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I’ve Been Accused of Embezzlement. What Now?

Embezzlement is a crime that involves both theft and fraud. Someone who embezzles does not simply steal money from someone else. When Person A trusts Person B to handle their finances, and Person B steals that money, Person B has committed the crime of embezzlement.

Penalties for Embezzlement Charges in South Carolina

The state has different punishments for embezzlement depending on the amount of money stolen and the money’s source.

The first concern is whether the money came from a private or public source.

Embezzling from a Private Source

If someone allegedly embezzles $100,000 or more, this is a Class C felony. A conviction can lead to prison from 58 months (almost five years) to 73 months (a little over six years).

Any accusation of embezzling less than $100,000 will be a misdemeanor charge. Penalties and charges will depend on how much was stolen. For lesser amounts of money, the charge will be lighter, and the crime becomes more severe as the amount of money increases.

Embezzling from a Public Source

The state is quite harsh on those accused of stealing from public funds. A conviction can result in up to 10 years in prison.

As you can see, embezzlement is a serious crime, especially when it involves vast sums of money. If you’ve been accused of embezzling, you need to contact an attorney right away. You are at serious risk of losing your freedom, and you must exercise your right to a criminal defense.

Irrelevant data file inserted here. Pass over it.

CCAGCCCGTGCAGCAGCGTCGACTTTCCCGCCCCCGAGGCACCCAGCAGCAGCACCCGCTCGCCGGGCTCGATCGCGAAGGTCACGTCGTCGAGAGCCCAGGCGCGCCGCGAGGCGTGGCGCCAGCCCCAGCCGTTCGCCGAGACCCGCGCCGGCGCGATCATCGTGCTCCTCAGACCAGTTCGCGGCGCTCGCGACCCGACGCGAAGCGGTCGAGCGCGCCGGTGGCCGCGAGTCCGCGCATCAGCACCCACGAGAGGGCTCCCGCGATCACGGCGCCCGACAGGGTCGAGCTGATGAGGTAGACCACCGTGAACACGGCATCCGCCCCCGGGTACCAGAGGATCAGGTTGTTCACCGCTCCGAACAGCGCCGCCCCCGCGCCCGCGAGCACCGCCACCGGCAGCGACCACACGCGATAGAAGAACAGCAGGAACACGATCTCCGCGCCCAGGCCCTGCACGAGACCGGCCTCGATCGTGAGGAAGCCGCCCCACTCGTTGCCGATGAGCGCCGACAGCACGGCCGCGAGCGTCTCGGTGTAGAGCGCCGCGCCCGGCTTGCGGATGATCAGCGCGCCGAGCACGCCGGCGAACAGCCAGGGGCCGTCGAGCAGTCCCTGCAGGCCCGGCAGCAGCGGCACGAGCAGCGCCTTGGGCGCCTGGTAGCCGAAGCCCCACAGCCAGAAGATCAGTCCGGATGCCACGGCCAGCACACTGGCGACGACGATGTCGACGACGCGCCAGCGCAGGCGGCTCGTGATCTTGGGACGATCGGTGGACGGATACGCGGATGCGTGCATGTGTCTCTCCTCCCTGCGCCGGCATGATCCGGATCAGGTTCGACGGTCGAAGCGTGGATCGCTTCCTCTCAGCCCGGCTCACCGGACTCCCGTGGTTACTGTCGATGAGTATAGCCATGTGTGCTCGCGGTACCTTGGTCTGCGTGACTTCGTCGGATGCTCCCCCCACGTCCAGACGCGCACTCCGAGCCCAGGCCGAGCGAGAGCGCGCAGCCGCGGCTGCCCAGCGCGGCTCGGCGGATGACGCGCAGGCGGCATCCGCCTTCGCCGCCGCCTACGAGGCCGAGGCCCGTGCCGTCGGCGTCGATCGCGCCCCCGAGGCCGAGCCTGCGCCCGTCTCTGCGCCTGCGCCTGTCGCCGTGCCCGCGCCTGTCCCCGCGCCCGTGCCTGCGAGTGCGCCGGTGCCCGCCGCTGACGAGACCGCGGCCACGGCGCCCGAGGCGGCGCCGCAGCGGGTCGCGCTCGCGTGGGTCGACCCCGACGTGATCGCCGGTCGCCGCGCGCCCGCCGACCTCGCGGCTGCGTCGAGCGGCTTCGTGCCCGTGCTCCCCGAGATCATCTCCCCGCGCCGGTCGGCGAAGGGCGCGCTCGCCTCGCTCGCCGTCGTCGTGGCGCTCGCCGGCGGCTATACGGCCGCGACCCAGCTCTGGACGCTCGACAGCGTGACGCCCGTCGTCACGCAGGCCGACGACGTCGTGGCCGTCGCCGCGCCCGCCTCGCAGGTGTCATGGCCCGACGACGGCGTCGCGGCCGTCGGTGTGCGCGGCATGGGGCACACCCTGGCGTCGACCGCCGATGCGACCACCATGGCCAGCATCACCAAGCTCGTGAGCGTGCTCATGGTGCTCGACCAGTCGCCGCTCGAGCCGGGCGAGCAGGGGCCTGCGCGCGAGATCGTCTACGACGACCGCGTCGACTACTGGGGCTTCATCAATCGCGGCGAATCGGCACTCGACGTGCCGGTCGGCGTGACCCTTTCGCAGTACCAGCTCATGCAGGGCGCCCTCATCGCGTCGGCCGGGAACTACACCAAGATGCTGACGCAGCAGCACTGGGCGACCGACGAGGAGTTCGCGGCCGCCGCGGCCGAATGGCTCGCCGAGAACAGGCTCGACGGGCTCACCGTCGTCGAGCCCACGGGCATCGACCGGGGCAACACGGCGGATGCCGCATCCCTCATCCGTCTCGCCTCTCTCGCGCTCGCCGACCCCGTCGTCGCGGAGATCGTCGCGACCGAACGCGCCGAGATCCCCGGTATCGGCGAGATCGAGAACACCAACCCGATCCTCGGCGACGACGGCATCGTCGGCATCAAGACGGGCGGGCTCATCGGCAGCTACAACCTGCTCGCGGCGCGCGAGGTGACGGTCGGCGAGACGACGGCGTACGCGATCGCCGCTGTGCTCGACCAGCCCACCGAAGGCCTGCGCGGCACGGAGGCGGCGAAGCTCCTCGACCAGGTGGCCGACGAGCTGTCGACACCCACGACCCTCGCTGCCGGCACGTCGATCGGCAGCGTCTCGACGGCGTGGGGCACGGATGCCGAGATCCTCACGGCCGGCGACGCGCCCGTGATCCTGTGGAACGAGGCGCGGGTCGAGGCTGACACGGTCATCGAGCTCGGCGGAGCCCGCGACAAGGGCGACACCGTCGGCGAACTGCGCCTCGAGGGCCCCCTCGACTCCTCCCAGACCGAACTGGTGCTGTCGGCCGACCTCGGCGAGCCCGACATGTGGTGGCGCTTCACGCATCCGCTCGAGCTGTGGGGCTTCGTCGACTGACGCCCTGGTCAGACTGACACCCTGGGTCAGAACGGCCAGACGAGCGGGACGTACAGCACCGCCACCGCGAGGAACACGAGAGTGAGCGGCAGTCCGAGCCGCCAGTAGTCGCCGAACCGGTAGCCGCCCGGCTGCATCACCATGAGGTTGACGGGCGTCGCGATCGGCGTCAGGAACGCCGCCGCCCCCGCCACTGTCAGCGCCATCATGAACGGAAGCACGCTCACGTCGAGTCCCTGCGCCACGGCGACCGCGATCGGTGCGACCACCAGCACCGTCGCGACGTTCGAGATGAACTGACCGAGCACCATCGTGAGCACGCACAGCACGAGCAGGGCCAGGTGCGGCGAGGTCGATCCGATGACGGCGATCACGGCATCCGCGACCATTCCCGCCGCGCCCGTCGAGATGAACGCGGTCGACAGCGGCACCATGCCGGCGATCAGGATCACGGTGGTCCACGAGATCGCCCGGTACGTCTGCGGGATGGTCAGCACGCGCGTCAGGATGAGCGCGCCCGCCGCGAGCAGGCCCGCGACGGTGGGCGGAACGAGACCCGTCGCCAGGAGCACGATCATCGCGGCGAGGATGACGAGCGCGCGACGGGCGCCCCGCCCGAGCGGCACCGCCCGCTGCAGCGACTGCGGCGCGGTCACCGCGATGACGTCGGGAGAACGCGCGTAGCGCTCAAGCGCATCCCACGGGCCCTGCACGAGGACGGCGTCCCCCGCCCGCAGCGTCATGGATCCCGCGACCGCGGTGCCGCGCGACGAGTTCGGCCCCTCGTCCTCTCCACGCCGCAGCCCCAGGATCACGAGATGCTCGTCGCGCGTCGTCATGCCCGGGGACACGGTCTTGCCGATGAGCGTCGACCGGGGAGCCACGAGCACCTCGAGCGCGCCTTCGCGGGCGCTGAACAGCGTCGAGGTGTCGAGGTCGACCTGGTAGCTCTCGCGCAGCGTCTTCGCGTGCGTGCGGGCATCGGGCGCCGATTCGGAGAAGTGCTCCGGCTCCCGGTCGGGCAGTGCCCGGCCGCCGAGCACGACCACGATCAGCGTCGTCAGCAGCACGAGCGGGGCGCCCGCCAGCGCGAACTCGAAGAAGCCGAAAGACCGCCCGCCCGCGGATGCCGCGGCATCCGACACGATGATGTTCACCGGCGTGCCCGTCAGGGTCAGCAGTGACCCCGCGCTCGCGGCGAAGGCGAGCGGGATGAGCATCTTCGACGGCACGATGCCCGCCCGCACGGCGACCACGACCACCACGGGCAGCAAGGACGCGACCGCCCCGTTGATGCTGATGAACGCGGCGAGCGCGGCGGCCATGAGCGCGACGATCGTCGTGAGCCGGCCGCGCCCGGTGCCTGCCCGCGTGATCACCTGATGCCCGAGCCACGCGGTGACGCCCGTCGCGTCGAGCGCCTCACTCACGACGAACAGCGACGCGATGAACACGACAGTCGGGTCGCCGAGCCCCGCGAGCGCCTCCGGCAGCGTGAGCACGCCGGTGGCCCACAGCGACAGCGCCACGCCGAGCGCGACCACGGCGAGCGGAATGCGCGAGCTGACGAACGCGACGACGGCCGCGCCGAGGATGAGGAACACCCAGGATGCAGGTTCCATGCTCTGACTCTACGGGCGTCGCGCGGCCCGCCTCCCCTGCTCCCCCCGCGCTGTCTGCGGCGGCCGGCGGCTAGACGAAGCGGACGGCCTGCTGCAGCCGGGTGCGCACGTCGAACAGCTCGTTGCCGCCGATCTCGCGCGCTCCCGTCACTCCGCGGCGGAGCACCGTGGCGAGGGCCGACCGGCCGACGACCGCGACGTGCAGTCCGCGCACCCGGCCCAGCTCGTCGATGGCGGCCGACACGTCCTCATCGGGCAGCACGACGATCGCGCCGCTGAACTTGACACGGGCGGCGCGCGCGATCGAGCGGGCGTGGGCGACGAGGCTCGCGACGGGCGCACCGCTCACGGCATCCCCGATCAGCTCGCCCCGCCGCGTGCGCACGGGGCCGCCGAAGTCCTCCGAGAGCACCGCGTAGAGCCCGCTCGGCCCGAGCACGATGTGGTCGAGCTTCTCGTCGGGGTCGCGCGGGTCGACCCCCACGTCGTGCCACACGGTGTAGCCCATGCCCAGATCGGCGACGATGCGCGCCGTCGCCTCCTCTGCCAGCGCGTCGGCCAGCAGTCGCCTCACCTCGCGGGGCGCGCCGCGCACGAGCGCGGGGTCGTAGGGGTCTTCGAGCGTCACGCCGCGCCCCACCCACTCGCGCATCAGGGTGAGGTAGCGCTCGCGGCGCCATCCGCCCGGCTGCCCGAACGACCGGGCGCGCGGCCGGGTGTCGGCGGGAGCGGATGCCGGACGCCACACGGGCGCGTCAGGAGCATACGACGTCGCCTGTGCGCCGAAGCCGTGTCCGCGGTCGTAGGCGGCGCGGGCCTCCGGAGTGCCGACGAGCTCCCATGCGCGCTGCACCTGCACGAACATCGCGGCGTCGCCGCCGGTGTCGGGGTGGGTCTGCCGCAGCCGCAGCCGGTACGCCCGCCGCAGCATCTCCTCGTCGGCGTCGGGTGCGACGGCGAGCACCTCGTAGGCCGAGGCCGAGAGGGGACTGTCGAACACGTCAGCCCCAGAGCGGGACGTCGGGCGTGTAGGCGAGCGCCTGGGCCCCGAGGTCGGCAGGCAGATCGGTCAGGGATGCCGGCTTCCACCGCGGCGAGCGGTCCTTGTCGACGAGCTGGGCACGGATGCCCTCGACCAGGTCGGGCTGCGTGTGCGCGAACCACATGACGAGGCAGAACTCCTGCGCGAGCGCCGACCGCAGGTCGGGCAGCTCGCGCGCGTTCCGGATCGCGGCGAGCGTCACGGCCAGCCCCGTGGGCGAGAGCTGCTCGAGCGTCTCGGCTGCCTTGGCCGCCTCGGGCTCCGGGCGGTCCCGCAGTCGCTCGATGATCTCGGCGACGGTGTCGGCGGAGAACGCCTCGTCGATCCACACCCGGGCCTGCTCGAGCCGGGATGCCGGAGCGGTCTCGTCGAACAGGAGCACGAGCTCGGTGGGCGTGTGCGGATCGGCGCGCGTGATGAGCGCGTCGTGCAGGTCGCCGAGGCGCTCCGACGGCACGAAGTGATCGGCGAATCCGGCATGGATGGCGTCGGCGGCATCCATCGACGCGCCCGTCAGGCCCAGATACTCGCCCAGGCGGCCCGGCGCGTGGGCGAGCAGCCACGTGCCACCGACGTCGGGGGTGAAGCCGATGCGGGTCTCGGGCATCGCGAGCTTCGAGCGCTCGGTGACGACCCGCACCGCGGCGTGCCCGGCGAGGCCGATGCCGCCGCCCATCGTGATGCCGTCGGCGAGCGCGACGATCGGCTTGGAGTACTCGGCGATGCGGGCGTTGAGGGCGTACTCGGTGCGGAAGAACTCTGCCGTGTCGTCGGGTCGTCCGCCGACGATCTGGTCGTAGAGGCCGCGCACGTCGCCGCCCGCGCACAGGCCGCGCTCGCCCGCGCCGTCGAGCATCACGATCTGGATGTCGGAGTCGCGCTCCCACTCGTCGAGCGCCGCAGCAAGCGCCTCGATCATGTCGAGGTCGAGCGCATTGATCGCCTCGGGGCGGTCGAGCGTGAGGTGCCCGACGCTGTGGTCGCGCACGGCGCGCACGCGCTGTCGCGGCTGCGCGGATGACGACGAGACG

Here are some effective defense strategies against embezzlement that you can discuss with your lawyer.

Questioning the Evidence

By its very nature, embezzlement is a complicated crime. Clever thieves can make it difficult to trace stolen assets, and they can even make money trails disappear. An adept criminal can even make it appear as if they don’t have any extra money beyond their salary.

This difficulty can work in your favor. It may be possible to help expose a mistake in the prosecution’s case against you. Something that appears illegal may be perfectly acceptable behavior when you closely scrutinize the complicated charges.

Claiming a Lack of Intent

Once again, the complexities of an embezzlement charge can be an advantage in your case. It’s possible that you did break the law, and you were completely unaware that you did so.

Intent is an important piece of any good criminal case. Prosecutors should not be working hard to prove that you broke the law on a technicality. They must also prove that you knew what you were doing, and you did it on purpose. If you never intended to steal anyone’s money, you can use this argument to help you in court.

Proving that You Were Coerced

Wherever you find large sums of money, you can easily find dangerous people as well. If someone forces you to commit a crime for them through threats or force, you can use this fact to fight for your innocence.

Duress doesn’t always come through intimidation. The law recognizes that power dynamics exist between a boss and their employees. If your employer asked you to commit fraud, you can claim that you were operating under duress.

Challenging the Authorities

Sometimes, it’s necessary to point the finger back at your accusers. Police must use very specific methods in an investigation. If they go outside the parameters of what is allowed, even a little, the entire case can be thrown out.

Make sure your attorney takes a close look at each detail of your arrest. They may find evidence of the police making mistakes or abusing their power, and these actions may be grounds to have your charges removed.

Our firm is ready to help defend you against embezzlement charges. For a consultation , call us right away at (803) 938-4952. You can also schedule time with us online.